What is the role of synthetic inhibitors in the pathophysiology of factor XIII (FXIII) deficiency?

Updated: Aug 01, 2019
  • Author: Robert A Schwartz, MD, MPH; Chief Editor: Perumal Thiagarajan, MD  more...
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Answer

Several selective synthetic inhibitors have been shown to prevent the ability of FXIIIa to stabilize a clot, thereby reducing clot strength (clot stiffness, viscoelastic modulus) to approximately 20% of normal (values similar to those seen in patients with severe FXIII deficiency). Rapid lysis of these clots occurred following in vitro exposure to thrombolytic agents. [29] Imidazolium derivatives, a new class of compounds, specifically inhibit both FXIII-induced formation of a-chain polymers and the incorporation of a2 PI into the a chain of fibrin, resulting in accelerated clot lysis. [11, 56]

Specific monoclonal antibodies to FXIII have provided similar benefits by reducing the viscoelastic properties and by enhancing clot lysis. They also have been used to modify disease states. The beneficial effect of the absence of cross-linked fibrin on pathophysiologic processes was proven in an animal model of widespread thrombosis. FXIIIa deficiency induced in rabbits by pretreatment with a specific monoclonal antibody before induction of a generalized Schwartzman reaction protected them from the deleterious effects of widespread microvascular thrombosis. The protection resulted from the ability of the fibrinolytic system to effectively degrade non–cross-linked thrombi. [57] These data add support to the author's speculation many years ago of the potential use of drugs that inhibit cross-linking as a method of prophylaxis in venous thromboembolic disease.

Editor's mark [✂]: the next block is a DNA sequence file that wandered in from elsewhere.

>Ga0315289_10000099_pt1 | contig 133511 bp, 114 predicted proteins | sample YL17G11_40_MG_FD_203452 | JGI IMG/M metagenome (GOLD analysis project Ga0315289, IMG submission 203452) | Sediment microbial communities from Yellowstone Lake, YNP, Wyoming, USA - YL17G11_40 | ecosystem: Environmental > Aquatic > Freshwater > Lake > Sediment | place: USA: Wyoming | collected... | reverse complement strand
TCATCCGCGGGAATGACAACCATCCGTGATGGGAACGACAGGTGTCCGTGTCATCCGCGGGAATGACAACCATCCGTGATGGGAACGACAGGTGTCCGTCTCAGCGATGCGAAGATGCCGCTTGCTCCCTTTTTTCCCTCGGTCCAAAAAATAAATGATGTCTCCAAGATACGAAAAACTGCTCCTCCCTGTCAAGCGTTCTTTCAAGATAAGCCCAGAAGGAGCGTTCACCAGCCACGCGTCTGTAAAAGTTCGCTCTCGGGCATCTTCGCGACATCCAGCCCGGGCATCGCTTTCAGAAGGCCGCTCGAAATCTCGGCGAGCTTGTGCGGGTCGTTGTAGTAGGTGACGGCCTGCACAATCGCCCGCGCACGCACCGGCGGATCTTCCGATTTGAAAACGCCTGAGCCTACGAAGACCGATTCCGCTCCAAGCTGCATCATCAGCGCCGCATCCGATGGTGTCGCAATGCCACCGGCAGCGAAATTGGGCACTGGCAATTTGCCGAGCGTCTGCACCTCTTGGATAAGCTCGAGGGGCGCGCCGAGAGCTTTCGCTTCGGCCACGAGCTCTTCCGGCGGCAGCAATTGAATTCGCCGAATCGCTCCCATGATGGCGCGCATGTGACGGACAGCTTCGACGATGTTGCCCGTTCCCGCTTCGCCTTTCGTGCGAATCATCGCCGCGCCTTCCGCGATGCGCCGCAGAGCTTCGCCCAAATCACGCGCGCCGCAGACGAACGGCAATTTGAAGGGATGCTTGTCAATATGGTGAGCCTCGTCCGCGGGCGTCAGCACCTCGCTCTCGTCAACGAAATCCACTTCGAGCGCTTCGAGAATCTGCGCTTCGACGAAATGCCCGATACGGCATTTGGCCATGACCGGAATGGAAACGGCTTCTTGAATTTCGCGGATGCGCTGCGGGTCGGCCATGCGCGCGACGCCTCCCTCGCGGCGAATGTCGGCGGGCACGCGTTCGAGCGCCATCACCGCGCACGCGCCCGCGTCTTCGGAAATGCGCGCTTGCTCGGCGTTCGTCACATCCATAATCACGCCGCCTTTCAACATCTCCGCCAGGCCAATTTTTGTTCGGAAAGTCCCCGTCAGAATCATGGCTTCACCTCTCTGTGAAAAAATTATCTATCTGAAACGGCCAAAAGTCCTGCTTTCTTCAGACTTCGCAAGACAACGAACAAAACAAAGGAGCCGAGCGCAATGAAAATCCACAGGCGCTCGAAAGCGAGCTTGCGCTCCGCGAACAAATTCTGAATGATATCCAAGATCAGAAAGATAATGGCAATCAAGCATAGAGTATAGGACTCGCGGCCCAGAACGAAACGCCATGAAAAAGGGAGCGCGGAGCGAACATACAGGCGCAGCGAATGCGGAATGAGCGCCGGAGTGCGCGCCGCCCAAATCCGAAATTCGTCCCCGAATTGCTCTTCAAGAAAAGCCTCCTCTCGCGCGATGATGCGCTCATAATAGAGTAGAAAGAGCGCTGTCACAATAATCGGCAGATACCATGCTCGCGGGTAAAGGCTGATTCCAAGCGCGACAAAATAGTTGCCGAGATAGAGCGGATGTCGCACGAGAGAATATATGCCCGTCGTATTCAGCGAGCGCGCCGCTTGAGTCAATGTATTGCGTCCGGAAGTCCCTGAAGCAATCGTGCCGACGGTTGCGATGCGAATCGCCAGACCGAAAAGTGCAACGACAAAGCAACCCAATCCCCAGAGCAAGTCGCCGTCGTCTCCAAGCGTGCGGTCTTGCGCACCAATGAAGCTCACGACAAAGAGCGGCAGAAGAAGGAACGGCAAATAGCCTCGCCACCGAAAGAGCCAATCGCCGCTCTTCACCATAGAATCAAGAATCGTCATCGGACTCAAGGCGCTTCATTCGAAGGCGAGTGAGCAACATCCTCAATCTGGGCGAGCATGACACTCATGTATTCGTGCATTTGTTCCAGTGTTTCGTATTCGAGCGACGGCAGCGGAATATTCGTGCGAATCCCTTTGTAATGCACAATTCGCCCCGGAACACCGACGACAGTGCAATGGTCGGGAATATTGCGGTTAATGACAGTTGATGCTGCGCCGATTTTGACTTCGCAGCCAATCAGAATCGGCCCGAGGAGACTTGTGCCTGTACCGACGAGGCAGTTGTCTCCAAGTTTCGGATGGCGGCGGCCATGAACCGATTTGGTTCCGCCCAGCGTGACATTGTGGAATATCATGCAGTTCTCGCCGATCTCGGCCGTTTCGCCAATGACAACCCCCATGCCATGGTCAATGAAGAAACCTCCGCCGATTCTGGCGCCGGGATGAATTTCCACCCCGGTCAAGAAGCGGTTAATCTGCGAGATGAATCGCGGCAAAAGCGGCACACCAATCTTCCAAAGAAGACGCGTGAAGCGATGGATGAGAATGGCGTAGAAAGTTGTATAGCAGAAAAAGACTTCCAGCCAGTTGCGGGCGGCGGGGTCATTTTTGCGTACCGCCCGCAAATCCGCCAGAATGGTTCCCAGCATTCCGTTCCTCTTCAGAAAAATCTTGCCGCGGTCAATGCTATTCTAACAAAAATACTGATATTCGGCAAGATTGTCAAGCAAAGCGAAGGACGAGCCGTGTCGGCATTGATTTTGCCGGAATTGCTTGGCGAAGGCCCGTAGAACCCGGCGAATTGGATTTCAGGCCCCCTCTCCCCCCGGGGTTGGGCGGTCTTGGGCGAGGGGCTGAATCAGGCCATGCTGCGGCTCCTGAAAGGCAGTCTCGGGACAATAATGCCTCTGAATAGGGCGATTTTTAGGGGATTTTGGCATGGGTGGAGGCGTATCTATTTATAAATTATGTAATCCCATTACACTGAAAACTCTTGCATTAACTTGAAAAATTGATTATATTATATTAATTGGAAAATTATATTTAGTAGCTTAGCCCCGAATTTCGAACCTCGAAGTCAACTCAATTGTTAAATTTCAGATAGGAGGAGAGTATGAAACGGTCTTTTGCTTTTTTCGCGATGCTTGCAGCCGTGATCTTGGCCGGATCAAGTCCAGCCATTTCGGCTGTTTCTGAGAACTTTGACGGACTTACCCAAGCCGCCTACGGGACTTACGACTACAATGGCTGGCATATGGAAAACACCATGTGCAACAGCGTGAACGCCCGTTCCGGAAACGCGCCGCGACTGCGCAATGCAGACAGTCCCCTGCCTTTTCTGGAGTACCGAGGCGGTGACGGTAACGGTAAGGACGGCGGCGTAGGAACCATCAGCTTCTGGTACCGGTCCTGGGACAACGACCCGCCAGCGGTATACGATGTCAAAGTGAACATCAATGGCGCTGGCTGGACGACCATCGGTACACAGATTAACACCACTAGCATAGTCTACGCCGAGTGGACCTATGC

The biochemical basis and potential for using modifiers of fibrin stabilization in improved thrombolytic therapies are discussed in a recent review by Lorand. [29] Similar ideas have been proposed by others, expanding on the importance of fibrin structure in thrombus formation and dissolution. [58] Prospective clinical trials must prove any thromboprophylactic efficacy of altering fibrin structure using specific drugs.


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